KUALA LUMPUR, Dec 5 — Helping more individuals get out of bankruptcy, strengthening legal aid services and dealing with scammers are among the three main focuses of the Unity Government in realising institutional reform and strengthening the country’s laws next year.

Minister in the Prime Minister’s Department (Law and Institutional Reform) Datuk Seri Azalina Othman Said said next year would also see the implementation of all new or amended bills approved in 2023.

She said the basis was to ensure that the country’s legal system was people-centric or benefited the people as per the courtesy aspect of the Madani concept supported by the Unity Government.

“What’s the point of the government spending a lot on the law but the people don’t feel the benefit, we want to implement the law, and (bring) institutional reform, we need to measure the hardship of the people as part of the success of the reform we want to bring, because the people are our main customers.

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“That’s why this year, we have helped 38,749 individuals get out of bankruptcy, that’s a progressive number and next year we aim to help another 130,000 more people, this is the courtesy (aspect) of the Madani (concept), to give this group a second chance,” she said during the Ruang Bicara programme broadcast live on Bernama TV last night.

The Insolvency (Amendment) Act 2023 [A1695] which came into force on Oct 6 gives a second chance to bankrupt individuals to lead better lives and be able to contribute to the country’s economic development.

Azalina said another aspect of the legislation that would be focused on in 2024 was legal aid, by having more roadshows as well as the ‘Justice on Wheels’ programme.

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“For example, in Sabah and Sarawak there are mobile courts, but there is no mobile legal aid, so what’s the use of that if they don’t have the opportunity to use their rights under the law, they don’t know who to consult,” she said.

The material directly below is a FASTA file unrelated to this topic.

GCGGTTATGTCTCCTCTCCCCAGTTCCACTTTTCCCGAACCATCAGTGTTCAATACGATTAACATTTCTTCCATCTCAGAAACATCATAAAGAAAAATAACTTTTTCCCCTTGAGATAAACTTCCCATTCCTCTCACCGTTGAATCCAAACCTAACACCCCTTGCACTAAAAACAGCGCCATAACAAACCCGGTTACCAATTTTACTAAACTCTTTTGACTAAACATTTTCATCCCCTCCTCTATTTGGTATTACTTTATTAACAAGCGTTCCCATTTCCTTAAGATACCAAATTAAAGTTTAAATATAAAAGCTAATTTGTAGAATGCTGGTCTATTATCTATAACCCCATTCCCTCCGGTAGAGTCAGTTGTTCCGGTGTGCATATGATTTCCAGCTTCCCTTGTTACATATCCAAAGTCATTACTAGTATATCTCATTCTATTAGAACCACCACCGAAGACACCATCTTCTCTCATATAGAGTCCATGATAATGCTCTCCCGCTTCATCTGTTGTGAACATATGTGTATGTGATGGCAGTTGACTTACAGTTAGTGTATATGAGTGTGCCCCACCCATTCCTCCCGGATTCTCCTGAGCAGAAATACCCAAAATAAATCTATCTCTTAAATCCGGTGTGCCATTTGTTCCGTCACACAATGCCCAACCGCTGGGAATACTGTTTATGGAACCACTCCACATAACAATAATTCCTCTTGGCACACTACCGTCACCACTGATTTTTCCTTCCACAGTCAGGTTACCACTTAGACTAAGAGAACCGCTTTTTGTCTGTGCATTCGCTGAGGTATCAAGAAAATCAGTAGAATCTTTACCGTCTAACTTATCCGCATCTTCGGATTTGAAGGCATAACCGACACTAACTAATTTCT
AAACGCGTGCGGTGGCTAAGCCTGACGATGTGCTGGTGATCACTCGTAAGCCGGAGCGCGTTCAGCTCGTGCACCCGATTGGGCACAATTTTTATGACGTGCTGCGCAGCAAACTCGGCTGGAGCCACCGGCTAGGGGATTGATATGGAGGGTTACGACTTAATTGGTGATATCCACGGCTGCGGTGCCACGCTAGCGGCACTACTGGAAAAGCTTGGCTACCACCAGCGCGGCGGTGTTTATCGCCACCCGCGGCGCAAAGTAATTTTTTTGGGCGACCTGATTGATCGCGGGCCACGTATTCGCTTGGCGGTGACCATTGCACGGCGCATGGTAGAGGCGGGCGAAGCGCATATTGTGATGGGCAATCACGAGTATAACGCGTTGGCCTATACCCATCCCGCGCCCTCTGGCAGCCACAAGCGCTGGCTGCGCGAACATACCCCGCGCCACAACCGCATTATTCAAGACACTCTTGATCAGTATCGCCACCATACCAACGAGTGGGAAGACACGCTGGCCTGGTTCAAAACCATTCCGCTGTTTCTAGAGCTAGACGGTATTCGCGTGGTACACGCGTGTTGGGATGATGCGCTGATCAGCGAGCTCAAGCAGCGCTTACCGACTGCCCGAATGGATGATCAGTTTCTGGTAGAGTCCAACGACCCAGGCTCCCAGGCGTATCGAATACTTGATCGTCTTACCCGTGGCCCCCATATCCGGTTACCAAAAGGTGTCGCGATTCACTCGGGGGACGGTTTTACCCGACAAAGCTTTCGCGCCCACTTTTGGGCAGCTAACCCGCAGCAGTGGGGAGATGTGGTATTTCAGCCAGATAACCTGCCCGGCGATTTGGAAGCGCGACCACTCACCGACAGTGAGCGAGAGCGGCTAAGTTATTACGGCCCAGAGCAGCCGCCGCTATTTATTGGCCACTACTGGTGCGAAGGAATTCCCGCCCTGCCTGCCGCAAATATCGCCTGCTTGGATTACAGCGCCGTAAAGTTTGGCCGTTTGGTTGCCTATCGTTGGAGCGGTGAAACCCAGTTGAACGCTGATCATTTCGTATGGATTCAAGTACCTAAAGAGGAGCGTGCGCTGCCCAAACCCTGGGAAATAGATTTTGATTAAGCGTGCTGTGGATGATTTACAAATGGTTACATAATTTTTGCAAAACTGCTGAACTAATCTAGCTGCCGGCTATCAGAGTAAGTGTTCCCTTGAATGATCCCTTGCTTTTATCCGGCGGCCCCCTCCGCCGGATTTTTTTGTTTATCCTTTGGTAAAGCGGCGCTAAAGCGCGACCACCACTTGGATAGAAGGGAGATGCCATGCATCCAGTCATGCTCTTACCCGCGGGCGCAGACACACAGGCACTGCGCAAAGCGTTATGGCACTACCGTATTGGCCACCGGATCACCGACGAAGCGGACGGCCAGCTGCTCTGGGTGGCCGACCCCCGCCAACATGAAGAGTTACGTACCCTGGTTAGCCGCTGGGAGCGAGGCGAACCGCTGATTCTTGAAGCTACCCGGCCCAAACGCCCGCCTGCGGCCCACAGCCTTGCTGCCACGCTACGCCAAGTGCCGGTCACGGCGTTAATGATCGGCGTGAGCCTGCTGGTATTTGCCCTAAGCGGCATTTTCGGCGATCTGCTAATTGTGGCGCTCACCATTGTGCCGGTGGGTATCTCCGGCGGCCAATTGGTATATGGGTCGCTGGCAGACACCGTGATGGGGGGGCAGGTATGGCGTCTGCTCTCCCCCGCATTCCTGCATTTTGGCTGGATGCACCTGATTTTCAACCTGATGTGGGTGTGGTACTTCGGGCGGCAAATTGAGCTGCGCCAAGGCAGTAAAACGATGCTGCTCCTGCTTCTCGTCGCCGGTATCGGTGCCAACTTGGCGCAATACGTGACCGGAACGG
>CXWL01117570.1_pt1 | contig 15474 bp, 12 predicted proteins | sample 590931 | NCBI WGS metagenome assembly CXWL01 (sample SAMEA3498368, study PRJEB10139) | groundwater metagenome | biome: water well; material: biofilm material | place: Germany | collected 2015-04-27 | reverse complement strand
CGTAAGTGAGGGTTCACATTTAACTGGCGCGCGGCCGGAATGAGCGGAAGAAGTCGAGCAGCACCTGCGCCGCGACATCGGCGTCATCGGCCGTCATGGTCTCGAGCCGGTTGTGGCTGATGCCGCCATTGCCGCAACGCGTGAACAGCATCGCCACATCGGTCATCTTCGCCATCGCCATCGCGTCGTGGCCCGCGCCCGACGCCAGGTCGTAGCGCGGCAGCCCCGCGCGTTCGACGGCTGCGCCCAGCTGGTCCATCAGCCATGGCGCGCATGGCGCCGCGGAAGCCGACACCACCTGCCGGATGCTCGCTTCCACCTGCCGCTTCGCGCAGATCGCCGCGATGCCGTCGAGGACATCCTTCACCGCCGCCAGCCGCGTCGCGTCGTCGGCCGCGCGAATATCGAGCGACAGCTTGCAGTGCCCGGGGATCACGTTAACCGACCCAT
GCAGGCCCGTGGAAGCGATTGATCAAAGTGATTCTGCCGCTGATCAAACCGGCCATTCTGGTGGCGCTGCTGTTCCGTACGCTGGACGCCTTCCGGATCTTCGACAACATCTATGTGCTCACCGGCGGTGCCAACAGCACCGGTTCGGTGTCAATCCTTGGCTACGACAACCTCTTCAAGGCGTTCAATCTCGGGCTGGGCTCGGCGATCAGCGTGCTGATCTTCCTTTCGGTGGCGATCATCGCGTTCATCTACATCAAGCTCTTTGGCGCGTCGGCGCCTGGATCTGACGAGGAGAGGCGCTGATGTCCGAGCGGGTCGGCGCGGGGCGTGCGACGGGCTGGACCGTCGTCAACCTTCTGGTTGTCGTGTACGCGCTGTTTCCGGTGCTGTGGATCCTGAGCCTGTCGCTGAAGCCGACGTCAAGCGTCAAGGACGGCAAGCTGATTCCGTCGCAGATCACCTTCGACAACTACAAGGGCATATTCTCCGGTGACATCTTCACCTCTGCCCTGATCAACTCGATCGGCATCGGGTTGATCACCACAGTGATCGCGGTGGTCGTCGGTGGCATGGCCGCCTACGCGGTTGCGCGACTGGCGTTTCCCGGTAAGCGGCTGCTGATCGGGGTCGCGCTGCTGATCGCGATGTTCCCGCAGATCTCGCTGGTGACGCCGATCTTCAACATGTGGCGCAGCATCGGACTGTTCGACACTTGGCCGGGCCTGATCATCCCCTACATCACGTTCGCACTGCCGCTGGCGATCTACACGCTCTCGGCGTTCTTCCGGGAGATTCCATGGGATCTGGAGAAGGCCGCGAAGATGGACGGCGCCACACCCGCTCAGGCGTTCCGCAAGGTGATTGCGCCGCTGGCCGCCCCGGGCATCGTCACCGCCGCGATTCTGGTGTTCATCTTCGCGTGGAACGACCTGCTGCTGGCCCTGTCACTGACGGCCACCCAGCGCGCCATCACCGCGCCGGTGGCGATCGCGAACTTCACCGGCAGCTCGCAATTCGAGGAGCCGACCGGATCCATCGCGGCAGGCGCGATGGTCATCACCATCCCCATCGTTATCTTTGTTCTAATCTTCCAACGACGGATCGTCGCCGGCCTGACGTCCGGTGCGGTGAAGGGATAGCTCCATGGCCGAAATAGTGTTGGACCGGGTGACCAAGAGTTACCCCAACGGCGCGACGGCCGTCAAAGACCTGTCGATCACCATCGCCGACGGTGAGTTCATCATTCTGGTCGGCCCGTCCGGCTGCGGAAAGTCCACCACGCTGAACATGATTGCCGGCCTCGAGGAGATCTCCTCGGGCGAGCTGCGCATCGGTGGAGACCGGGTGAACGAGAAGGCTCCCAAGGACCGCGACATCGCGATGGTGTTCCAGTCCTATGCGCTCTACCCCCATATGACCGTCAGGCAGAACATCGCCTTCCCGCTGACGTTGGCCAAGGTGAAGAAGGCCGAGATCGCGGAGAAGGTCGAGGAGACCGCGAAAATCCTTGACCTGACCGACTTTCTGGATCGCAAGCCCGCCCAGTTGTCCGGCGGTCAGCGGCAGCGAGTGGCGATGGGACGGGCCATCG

According to Azalina, the Cyber Court, which will manage legislation related to scammers or cyber and digital fraud, things such as cryptocurrency, e-wallet and all related platforms will be empowered next year.

She said the existence of the Cyber Court in line with the progress of cases on fast-moving digital platforms required new expertise for the prosecution and judges because it involved different aspects of proof.

“The analogy is that the victim is preyed upon because there is no proof, all the evidence is gone before it can be traced, it’s fast in this digital world, and that’s why we have to have legislation that is parallel to this fast-paced world,” she said.

Commenting on the Unity Government’s achievements over the past year, Azalina said 2023 could be described as the first phase in efforts to implement institutional reform under the Malaysia Madani framework.

She said transparency and better governance could be seen when the Auditor General’s Report and the Annual Report of the Human Rights Commission (Suhakam) were debated in Parliament for the first time.

“This year, we also touched on bankruptcy law, the Legal Aid Department, criminal law review, the Sexual Offences Against Children (Amendment) Bill 2023, the (abolishment of the) mandatory death penalty which now gives greater discretion to the judges and the Jurisdictional Immunities of Foreign States Bill 2023,” she said.

Azalina said all processes involving amendments or the drafting of new bills to make institutional reform successful required a lot of time and the involvement of many stakeholders.

“It’s not that the Dewan Rakyat sits for 300 days a year, so it takes time to develop, to discuss and we are in a Federal format, there is a Constitution, there is a federal list, a state list and a concurrent list, so there are things that need to take into account the views of the respective state governments as well,” she said. — Bernama